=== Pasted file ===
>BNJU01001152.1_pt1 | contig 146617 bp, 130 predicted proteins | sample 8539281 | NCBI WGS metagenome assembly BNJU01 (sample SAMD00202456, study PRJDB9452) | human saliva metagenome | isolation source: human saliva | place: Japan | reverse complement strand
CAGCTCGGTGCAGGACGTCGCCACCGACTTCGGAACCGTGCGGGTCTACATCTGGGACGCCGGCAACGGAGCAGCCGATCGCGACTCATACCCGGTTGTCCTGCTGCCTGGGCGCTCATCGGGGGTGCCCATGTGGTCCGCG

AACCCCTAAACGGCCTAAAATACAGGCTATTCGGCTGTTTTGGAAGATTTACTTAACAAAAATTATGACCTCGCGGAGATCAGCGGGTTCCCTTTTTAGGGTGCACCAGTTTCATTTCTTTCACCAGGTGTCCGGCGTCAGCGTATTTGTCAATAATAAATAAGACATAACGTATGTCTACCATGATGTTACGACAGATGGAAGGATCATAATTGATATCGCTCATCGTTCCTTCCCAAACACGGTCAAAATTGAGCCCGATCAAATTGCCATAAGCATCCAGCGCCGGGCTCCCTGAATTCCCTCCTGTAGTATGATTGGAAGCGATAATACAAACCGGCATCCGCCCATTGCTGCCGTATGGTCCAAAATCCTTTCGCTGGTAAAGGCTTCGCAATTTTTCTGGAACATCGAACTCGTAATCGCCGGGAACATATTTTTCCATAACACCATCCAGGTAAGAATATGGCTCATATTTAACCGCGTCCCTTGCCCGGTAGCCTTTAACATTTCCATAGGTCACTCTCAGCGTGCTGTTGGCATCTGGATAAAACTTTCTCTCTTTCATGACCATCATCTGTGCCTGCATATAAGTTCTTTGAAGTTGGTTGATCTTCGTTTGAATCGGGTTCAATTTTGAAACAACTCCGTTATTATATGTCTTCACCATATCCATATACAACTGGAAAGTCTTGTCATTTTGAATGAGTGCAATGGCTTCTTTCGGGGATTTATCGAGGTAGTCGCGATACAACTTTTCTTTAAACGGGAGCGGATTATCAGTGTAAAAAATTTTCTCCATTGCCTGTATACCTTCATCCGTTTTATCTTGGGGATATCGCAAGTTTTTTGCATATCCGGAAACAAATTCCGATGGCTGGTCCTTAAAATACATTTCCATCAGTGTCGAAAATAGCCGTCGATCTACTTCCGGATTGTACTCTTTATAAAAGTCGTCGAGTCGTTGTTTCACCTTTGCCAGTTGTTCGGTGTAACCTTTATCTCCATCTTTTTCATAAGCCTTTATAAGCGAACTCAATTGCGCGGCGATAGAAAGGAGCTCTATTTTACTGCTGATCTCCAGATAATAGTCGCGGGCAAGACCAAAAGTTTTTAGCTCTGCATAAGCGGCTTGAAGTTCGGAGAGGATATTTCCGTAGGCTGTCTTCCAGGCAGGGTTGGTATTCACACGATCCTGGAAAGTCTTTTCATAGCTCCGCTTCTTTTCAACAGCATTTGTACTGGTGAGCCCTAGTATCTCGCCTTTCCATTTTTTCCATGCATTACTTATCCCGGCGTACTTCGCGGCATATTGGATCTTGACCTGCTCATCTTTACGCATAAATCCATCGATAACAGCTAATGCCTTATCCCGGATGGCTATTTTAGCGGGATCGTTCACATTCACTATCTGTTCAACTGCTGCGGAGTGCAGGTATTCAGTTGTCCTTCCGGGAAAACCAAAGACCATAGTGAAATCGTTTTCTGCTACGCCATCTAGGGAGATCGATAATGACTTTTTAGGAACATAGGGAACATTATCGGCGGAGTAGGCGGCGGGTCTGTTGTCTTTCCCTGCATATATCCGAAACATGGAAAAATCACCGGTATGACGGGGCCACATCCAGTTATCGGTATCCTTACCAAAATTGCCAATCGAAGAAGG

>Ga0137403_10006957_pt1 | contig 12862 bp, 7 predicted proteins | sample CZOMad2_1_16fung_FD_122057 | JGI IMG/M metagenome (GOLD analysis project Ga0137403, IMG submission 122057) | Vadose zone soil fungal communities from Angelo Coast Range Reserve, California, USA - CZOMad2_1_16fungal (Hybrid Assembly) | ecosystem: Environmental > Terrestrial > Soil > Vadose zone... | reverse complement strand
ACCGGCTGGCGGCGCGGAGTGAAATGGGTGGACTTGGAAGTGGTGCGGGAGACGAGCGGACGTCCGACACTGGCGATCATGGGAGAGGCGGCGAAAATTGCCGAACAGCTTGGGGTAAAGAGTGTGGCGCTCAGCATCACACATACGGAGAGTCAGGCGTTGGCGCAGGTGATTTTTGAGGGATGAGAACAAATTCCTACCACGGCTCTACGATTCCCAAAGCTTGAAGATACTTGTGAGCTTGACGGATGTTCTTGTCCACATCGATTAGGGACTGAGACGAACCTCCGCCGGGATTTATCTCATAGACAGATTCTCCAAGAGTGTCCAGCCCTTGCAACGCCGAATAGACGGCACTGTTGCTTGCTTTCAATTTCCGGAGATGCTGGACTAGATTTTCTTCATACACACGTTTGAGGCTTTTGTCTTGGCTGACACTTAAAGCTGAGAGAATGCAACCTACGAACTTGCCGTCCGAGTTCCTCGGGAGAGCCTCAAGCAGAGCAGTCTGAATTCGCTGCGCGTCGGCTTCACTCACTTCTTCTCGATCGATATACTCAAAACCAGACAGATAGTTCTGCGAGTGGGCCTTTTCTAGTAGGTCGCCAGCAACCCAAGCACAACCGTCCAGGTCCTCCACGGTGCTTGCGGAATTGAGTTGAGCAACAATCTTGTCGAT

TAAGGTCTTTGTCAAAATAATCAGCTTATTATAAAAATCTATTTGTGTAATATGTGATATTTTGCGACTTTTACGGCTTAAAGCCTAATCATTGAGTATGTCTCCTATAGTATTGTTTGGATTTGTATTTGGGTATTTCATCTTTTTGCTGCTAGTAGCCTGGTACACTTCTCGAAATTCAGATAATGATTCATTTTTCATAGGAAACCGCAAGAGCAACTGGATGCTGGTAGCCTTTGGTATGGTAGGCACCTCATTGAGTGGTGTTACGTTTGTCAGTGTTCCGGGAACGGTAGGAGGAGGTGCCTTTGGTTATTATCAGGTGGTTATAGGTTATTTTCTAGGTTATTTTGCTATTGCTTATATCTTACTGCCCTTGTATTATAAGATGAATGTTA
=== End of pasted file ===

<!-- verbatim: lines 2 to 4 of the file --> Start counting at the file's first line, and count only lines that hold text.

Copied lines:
CAGCTCGGTGCAGGACGTCGCCACCGACTTCGGAACCGTGCGGGTCTACATCTGGGACGCCGGCAACGGAGCAGCCGATCGCGACTCATACCCGGTTGTCCTGCTGCCTGGGCGCTCATCGGGGGTGCCCATGTGGTCCGCG

AACCCCTAAACGGCCTAAAATACAGGCTATTCGGCTGTTTTGGAAGATTTACTTAACAAAAATTATGACCTCGCGGAGATCAGCGGGTTCCCTTTTTAGGGTGCACCAGTTTCATTTCTTTCACCAGGTGTCCGGCGTCAGCGTATTTGTCAATAATAAATAAGACATAACGTATGTCTACCATGATGTTACGACAGATGGAAGGATCATAATTGATATCGCTCATCGTTCCTTCCCAAACACGGTCAAAATTGAGCCCGATCAAATTGCCATAAGCATCCAGCGCCGGGCTCCCTGAATTCCCTCCTGTAGTATGATTGGAAGCGATAATACAAACCGGCATCCGCCCATTGCTGCCGTATGGTCCAAAATCCTTTCGCTGGTAAAGGCTTCGCAATTTTTCTGGAACATCGAACTCGTAATCGCCGGGAACATATTTTTCCATAACACCATCCAGGTAAGAATATGGCTCATATTTAACCGCGTCCCTTGCCCGGTAGCCTTTAACATTTCCATAGGTCACTCTCAGCGTGCTGTTGGCATCTGGATAAAACTTTCTCTCTTTCATGACCATCATCTGTGCCTGCATATAAGTTCTTTGAAGTTGGTTGATCTTCGTTTGAATCGGGTTCAATTTTGAAACAACTCCGTTATTATATGTCTTCACCATATCCATATACAACTGGAAAGTCTTGTCATTTTGAATGAGTGCAATGGCTTCTTTCGGGGATTTATCGAGGTAGTCGCGATACAACTTTTCTTTAAACGGGAGCGGATTATCAGTGTAAAAAATTTTCTCCATTGCCTGTATACCTTCATCCGTTTTATCTTGGGGATATCGCAAGTTTTTTGCATATCCGGAAACAAATTCCGATGGCTGGTCCTTAAAATACATTTCCATCAGTGTCGAAAATAGCCGTCGATCTACTTCCGGATTGTACTCTTTATAAAAGTCGTCGAGTCGTTGTTTCACCTTTGCCAGTTGTTCGGTGTAACCTTTATCTCCATCTTTTTCATAAGCCTTTATAAGCGAACTCAATTGCGCGGCGATAGAAAGGAGCTCTATTTTACTGCTGATCTCCAGATAATAGTCGCGGGCAAGACCAAAAGTTTTTAGCTCTGCATAAGCGGCTTGAAGTTCGGAGAGGATATTTCCGTAGGCTGTCTTCCAGGCAGGGTTGGTATTCACACGATCCTGGAAAGTCTTTTCATAGCTCCGCTTCTTTTCAACAGCATTTGTACTGGTGAGCCCTAGTATCTCGCCTTTCCATTTTTTCCATGCATTACTTATCCCGGCGTACTTCGCGGCATATTGGATCTTGACCTGCTCATCTTTACGCATAAATCCATCGATAACAGCTAATGCCTTATCCCGGATGGCTATTTTAGCGGGATCGTTCACATTCACTATCTGTTCAACTGCTGCGGAGTGCAGGTATTCAGTTGTCCTTCCGGGAAAACCAAAGACCATAGTGAAATCGTTTTCTGCTACGCCATCTAGGGAGATCGATAATGACTTTTTAGGAACATAGGGAACATTATCGGCGGAGTAGGCGGCGGGTCTGTTGTCTTTCCCTGCATATATCCGAAACATGGAAAAATCACCGGTATGACGGGGCCACATCCAGTTATCGGTATCCTTACCAAAATTGCCAATCGAAGAAGG

>Ga0137403_10006957_pt1 | contig 12862 bp, 7 predicted proteins | sample CZOMad2_1_16fung_FD_122057 | JGI IMG/M metagenome (GOLD analysis project Ga0137403, IMG submission 122057) | Vadose zone soil fungal communities from Angelo Coast Range Reserve, California, USA - CZOMad2_1_16fungal (Hybrid Assembly) | ecosystem: Environmental > Terrestrial > Soil > Vadose zone... | reverse complement strand